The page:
Ms. Sachatello-Sawyer also addressed a 16-page trail-wide activity booklet for kids being produced by Project WET with the proceeds of a NPS Challenge Cost Share Grant. "Native Waters" is another project she is working on in conjunction with Patrick Weaselhead. This is a tribal water education program that looks at cultural water issues on a 10-state region and will encompass traveling exhibits, film, education materials and leadership institutes for communities.
21st Century Learning Grant
Mike Cavey, MSU Bozeman, spoke on he 21st Century Learning Grant program, which is geared toward young people deficient in science, reading and math skills. His group has received a grant and established two learning centers; one at Fraser, a reservation school encompassing all ages, and the other at Glasgow Middle School. The focus is to use the Lewis and Clark era for teaching and they have selected 10 areas of study such as foods and nutrition, tools, hides and skins, and games and recreation. Each one will be a 10-12 hour unit, one or two weeks long, after school and/or during the summer and all of the teaching is hands-on. He said teachers have been hired for each of the units. Two teachers will work both schools, and the rest will be at individual schools. Each year the students from both schools will meet together, one year at Glasgow and the next year at a native village being constructed by the students from Fraser. At a week-long teacher camp scheduled for August 6-10, teachers will learn the elementary history of Lewis & Clark, hands-on teaching techniques, and that evaluation must be based on the progress made by students. Mr. Cavey said instructors would not necessarily be certified teachers. There is no limit to the number of students; however class sizes will be limited to 15 students, and the program is scheduled to run 1-3 years.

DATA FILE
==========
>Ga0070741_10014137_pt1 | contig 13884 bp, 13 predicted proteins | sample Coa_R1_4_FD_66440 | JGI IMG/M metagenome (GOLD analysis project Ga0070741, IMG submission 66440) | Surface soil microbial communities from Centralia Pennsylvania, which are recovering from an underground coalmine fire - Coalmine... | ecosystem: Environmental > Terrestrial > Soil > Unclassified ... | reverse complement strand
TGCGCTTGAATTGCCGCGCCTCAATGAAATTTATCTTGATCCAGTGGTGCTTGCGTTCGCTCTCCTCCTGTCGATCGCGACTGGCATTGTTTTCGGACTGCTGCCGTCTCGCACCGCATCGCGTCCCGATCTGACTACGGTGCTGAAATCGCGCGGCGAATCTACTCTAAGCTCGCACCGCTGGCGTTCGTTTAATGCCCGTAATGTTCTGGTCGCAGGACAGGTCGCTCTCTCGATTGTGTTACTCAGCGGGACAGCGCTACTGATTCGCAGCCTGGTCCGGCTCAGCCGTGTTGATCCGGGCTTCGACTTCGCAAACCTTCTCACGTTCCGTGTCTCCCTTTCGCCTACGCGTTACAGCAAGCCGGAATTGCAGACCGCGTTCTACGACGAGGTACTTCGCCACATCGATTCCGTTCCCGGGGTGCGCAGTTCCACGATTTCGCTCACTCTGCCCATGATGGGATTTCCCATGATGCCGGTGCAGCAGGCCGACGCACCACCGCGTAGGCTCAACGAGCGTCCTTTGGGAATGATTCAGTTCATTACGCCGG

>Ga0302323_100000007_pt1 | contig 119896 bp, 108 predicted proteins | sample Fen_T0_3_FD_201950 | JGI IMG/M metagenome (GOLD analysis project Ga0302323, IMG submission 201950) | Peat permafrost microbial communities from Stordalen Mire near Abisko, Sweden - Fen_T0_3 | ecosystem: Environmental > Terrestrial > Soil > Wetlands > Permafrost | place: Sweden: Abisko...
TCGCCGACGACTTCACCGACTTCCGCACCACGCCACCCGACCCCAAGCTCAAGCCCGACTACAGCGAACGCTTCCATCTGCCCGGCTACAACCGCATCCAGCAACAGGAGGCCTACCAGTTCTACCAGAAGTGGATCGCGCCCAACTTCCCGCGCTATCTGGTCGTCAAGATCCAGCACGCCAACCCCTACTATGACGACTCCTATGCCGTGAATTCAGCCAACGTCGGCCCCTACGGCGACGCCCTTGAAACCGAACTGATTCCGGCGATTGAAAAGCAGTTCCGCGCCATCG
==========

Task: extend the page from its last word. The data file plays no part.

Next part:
Ms. Weber cautioned about volunteer burnout and stressed the need to provide funding to non-profit volunteer groups. The use of a written "in-kind" form to document a group's contribution was also suggested.
Lewis & Clark Guide Training